Firefighters said more evacuations were likely. Even so, some Hostens residents were reluctant to abandon their homes.
“It’s complicated to go with the dogs and we cannot leave them here,” said Allisson Horan, 18, who stayed behind with her father.
“I’m getting worried because the fire is in a plot of land behind ours and the wind is starting to change direction.”
Numerous small roads, and parts of a highway, were closed.

HEATWAVES
Sweden and Italy are among countries preparing to send help to France, Interior Minister Gerald Darmanin said.
He repeated calls for everyone to be responsible — nine out of 10 fires are either voluntarily or involuntarily caused by people, he said.
The Gironde wildfire is one of many that have broken out across Europe this summer, triggered by heatwaves that have baked the continent and brought record temperatures to some places.
In Portugal, nearly 1,200 firefighters backed by eight aircraft have battled a blaze in the mountainous Covilha area some 280 km (174 miles) northeast of Lisbon that has burned more than 3,000 hectares of forest since Saturday.
Spain and Greece have also had to tackle multiple fires over the past few weeks.
The Gironde was hit by major wildfires in July which destroyed more than 20,000 hectares of forest and temporarily forced almost 40,000 people from their homes.
Authorities believe the latest inferno was a result of the previous fires still smoldering in the area’s peaty soil.
Fires were also raging in the southern departments of Lozere and Aveyron. In the Maine et Loire department in western France, more than 1,200 hectares have been scorched by another fire.


UK Muslim mother grieving after death of daughter in gas explosion

UK Muslim mother grieving after death of daughter in gas explosion
Updated 10 August 2022

UK Muslim mother grieving after death of daughter in gas explosion

UK Muslim mother grieving after death of daughter in gas explosion
  • Sana Ahmad says ‘incredible little girl’ died after gas company’s negligence
  • ‘The explosion was so bad that it almost felt like missiles were dropped on the properties’

LONDON: A Muslim mother is mourning the death of her 4-year-old daughter, who was killed in a gas explosion in London.
Sana Ahmad, 28, said her world has been “torn apart” after the incident that killed Sahara Salman, “her incredible little girl,” the Evening Standard reported on Wednesday.
She accused the gas supplier to her home, Southern Gas Networks, of negligence after it allegedly ignored a complaint about a suspected gas leak in July, despite an engineer inspecting the property.
“I made a phone call to my mum because we had arranged for her to collect the children. My mum was going to make her way to the house at about 7:05 a.m. So, I’m on the phone and within seconds she heard me scream because there was a big bang,” Ahmad said.
“My instinct was to grab all my children but as I’d gone to the hallway Sahara’s room had collapsed already … The explosion was so bad that it almost felt like missiles were dropped on the properties. That’s how quickly the building started to fall down.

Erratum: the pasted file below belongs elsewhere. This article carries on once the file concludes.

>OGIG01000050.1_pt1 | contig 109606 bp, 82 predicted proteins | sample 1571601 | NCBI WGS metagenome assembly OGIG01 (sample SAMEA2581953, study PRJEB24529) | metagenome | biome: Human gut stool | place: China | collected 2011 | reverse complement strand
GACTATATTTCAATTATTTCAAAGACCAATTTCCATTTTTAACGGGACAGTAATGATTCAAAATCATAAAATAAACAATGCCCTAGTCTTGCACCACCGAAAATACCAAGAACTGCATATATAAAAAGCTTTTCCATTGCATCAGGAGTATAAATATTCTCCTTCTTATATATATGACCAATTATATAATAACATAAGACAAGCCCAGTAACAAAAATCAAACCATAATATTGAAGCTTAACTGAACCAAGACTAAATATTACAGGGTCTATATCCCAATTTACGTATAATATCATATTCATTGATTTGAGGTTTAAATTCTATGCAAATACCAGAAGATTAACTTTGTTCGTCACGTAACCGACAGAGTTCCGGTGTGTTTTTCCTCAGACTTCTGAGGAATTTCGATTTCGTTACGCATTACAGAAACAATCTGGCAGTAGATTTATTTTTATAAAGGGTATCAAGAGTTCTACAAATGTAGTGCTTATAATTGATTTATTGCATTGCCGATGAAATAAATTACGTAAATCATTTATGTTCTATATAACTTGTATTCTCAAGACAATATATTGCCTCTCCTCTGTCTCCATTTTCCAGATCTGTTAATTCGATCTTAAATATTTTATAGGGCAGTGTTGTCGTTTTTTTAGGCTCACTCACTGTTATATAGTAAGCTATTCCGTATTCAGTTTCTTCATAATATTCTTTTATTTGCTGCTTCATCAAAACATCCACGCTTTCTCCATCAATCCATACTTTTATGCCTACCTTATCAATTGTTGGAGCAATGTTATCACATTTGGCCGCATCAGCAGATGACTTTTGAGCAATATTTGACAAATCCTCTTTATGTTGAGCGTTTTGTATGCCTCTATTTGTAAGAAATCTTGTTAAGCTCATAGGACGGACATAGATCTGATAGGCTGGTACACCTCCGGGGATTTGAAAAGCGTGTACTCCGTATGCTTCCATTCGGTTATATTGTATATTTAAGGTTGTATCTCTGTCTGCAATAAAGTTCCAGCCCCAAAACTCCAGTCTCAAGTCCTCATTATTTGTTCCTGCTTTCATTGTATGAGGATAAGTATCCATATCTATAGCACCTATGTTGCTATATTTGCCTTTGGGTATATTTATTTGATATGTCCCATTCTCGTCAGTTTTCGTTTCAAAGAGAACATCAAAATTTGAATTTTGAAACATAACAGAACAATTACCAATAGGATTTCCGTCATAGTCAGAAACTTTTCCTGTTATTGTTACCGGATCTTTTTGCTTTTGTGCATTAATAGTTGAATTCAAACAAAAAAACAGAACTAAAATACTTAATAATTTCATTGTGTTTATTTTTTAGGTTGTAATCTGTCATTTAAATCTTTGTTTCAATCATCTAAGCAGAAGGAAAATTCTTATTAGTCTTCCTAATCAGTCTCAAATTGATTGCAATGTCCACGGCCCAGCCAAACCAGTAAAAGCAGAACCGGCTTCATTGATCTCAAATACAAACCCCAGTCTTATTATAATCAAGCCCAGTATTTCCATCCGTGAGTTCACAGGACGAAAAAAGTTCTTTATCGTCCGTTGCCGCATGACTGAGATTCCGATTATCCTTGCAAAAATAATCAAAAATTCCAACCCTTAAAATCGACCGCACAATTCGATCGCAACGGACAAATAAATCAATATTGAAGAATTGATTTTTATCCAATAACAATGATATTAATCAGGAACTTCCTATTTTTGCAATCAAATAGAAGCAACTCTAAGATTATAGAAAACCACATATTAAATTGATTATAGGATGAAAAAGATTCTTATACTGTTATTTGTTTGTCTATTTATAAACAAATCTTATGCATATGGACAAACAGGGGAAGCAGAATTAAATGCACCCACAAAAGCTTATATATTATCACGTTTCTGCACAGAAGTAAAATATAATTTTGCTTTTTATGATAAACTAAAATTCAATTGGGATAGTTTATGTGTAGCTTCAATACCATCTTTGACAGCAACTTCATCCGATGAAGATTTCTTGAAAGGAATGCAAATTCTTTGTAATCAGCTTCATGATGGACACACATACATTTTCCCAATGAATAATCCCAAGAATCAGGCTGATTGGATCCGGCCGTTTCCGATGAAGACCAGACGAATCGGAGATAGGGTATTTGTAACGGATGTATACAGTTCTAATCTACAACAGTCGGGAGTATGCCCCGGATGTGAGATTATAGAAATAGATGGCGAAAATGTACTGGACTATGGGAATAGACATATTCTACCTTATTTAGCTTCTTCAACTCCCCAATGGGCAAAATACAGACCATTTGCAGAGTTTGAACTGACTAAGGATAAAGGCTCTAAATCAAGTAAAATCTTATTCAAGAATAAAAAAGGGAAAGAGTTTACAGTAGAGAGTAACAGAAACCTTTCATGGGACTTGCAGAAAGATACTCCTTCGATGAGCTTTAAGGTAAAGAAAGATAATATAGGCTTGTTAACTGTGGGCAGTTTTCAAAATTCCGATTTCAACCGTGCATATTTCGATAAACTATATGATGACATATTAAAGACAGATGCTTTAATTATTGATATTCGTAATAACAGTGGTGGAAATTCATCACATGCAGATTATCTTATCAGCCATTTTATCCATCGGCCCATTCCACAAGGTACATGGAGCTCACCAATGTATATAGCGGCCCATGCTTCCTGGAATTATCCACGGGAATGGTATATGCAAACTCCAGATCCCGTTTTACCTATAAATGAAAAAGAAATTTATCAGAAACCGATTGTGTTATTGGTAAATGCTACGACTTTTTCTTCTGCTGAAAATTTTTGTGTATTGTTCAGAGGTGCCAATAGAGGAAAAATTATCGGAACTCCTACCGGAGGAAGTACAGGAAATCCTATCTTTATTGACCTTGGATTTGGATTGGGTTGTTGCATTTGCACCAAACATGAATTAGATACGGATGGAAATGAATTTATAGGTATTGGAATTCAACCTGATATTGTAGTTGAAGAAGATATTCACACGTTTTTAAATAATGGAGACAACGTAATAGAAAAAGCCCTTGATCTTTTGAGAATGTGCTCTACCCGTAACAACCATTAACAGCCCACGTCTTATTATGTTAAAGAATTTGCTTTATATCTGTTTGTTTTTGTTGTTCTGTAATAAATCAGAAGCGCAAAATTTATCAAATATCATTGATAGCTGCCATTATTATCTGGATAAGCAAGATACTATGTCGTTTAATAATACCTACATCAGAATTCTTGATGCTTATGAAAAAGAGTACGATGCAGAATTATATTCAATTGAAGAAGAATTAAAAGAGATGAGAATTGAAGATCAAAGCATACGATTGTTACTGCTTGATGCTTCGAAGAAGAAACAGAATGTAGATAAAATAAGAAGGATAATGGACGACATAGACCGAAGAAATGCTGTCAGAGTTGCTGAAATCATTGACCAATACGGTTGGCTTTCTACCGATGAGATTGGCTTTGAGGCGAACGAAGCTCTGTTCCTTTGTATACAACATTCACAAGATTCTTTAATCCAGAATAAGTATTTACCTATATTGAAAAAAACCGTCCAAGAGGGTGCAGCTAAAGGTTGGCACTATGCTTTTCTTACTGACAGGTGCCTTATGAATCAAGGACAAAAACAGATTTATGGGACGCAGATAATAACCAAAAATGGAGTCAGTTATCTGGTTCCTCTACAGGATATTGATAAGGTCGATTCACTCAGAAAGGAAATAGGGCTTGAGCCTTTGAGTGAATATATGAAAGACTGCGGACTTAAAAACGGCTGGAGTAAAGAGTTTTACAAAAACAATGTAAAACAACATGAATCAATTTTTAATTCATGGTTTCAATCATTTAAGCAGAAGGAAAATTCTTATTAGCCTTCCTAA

“My mum identified the smell on July 30. The first call we made to them was on the same day at 3:57 p.m.
“He (the engineer) said that he would send another guy who was higher up than him to inspect the property because he wasn’t totally sure. Unfortunately other guy never did show up. The work wasn’t fully carried out. They did tell us there were loads of little gas leaks — they said that pipes had been leaking but that they were minor leaks.
“The saddest thing is that we tried to prevent this from happening. The gas people should have ensured the safety of not only us, but every single person who lives in that area.
“Now we’re all suffering — the whole community. And now we all have to live with the trauma of a little girl dying.”
Ahmad’s local MP Siobhain McDonagh said: “This should never have happened, we will get to the bottom of it.”
A spokesman for Southern Gas Networks said: “Our deepest sympathies are with the family of the child who has tragically died as well as those injured.
“We’d like to reassure everyone that our engineers are working closely with the emergency services.
“Given the ongoing police investigation, it is inappropriate to comment any further at this stage.”


US uncovers Iran ‘plot’ to kill ex-White House official John Bolton

US uncovers Iran ‘plot’ to kill ex-White House official John Bolton
Updated 10 August 2022

US uncovers Iran ‘plot’ to kill ex-White House official John Bolton

US uncovers Iran ‘plot’ to kill ex-White House official John Bolton
  • Justice Department says it uncovered an Iranian plot to kill the former White House national security adviser
  • It announced charges against a member of the Islamic Revolutionary Guard Corps

WASHINGTON: The US Justice Department said Wednesday it had uncovered an Iranian plot to kill former White House National Security Adviser John Bolton, and announced charges against a member of the Islamic Revolutionary Guard Corps.